One week after an international military coalition intervened in Libya, the cost to U.S. taxpayers has reached at least $600 million, according figures provided by the Pentagon.
U.S. ships and submarines in the Mediterranean have launched at least 191Tomahawk cruise missiles from their arsenals, costing $268.8 million, the Pentagon said.
U.S. warplanes have dropped 455 precision guided bombs, costing tens of thousands of dollars each.
A downed Air Force F-15E fighter jet will cost more than $60 million to replace.
And operation of ships and aircraft, guzzling ever-more-expensive fuel to maintain their positions off the Libyan coast and in the skies above, could reach millions of dollars a week, experts say.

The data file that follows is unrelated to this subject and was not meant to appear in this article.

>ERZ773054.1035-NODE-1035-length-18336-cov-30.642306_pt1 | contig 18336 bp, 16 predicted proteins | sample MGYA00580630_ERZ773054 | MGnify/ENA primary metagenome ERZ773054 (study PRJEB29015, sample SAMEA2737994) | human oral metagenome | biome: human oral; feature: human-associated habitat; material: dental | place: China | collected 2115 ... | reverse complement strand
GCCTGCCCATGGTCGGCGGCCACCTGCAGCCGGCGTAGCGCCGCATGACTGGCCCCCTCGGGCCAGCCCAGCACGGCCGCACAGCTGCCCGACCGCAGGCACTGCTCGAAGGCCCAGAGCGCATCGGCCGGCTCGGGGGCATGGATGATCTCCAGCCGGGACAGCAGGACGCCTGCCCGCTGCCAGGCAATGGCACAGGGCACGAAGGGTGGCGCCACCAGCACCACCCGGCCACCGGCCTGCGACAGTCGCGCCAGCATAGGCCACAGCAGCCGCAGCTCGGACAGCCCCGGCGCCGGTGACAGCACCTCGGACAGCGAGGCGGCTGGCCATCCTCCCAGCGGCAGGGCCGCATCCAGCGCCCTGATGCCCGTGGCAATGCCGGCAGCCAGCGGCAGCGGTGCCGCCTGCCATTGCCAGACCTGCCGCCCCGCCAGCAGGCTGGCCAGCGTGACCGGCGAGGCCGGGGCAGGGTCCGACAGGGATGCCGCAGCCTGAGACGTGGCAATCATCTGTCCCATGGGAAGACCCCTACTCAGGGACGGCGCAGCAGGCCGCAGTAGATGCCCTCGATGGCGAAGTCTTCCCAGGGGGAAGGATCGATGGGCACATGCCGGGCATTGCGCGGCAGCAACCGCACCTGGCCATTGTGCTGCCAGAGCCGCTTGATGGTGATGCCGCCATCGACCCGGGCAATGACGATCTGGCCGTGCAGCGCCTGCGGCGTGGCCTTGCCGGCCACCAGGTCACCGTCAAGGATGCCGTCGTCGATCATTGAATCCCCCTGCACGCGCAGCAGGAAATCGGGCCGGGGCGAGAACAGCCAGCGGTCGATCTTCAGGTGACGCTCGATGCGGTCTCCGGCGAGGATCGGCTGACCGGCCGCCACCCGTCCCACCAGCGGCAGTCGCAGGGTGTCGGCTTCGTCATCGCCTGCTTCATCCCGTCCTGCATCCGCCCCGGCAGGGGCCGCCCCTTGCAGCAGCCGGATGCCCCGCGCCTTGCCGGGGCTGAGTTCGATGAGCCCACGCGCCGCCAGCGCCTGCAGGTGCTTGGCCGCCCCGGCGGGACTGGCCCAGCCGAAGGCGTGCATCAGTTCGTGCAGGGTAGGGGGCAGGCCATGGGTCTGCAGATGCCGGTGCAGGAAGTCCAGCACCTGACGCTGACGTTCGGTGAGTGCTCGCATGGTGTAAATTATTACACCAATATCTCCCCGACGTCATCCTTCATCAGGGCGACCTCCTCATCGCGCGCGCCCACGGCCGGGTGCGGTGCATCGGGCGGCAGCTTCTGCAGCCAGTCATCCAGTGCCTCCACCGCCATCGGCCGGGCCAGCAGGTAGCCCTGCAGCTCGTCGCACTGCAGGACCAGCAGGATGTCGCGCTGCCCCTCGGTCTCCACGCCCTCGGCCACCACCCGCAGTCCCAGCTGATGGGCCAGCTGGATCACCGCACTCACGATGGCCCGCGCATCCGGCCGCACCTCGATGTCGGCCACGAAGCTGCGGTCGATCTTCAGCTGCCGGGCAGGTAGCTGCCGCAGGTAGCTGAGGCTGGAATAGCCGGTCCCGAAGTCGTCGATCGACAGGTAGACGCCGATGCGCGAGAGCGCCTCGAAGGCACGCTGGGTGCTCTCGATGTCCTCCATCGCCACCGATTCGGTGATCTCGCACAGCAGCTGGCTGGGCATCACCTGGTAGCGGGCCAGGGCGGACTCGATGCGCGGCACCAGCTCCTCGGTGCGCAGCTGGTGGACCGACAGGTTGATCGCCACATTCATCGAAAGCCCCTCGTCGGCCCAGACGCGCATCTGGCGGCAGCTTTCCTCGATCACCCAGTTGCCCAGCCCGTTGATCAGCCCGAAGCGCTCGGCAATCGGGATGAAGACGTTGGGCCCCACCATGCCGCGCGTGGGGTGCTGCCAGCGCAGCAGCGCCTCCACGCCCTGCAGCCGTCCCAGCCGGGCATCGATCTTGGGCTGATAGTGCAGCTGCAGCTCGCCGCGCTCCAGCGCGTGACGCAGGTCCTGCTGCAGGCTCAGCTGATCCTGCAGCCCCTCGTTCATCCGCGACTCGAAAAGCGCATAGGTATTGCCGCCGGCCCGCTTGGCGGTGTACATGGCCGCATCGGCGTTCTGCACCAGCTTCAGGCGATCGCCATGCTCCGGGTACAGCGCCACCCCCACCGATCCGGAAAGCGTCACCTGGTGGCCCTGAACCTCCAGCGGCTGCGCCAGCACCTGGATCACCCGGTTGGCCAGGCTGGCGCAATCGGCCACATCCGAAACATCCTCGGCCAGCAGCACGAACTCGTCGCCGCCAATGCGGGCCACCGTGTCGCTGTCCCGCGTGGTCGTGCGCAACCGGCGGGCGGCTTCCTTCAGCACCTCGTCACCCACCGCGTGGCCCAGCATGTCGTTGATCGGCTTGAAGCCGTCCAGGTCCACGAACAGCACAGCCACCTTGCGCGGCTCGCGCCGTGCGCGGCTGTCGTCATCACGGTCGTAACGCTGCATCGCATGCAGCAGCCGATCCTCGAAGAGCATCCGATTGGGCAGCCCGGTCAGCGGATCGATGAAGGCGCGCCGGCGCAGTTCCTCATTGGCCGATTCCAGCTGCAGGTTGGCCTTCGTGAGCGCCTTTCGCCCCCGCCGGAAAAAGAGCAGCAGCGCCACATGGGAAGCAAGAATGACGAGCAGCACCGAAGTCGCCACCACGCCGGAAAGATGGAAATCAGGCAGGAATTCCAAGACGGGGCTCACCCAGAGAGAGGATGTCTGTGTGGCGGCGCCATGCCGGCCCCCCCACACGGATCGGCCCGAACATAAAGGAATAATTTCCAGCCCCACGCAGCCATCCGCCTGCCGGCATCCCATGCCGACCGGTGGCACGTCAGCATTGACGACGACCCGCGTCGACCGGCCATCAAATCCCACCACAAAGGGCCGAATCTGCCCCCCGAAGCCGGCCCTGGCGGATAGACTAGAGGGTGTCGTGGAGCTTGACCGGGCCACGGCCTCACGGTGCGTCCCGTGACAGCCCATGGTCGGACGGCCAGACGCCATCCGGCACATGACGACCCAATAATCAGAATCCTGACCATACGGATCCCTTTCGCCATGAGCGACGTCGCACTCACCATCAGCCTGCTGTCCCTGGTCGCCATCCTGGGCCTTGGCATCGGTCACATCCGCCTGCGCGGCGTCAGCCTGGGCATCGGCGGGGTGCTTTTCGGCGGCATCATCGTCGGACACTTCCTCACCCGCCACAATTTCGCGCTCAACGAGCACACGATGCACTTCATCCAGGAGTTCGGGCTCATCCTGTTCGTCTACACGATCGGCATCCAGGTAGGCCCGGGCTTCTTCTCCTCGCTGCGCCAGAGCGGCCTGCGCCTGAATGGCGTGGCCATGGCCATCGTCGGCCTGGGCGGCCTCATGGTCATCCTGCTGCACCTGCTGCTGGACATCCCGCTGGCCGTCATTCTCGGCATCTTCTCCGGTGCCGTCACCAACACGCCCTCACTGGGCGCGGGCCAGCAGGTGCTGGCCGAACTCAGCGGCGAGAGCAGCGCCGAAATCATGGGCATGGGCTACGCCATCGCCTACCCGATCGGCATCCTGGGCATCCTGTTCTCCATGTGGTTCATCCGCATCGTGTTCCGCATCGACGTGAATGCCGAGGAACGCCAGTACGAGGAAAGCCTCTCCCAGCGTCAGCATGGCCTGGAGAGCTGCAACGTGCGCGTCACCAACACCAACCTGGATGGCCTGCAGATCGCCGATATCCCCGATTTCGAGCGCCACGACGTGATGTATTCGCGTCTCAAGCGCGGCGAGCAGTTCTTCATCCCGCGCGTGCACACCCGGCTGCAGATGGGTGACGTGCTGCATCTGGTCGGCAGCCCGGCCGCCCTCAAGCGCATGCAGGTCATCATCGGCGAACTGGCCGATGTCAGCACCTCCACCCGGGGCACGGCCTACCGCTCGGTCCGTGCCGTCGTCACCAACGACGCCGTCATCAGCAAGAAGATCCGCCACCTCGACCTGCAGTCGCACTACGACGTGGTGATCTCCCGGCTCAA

"Each sortie, even if it drops no munitions, is very pricey," said Winslow Wheeler of the Center for Defense Information. "These airplanes cost us tens of thousands of dollars to operate per hour, and the fancier you get in terms of planes, the costs get truly astounding."
The three B-2 stealth bombers that flew from Missouri to Libya and back on an early bombing mission each cost an estimated $10,000 per hour to fly, a defense official said.
That means the planes, each on a 25-hour round-trip flight, ran up a bill of $750,000, and the 45 Joint Direct Attack Munitions (JDAM) they dropped added at least $1.3 million more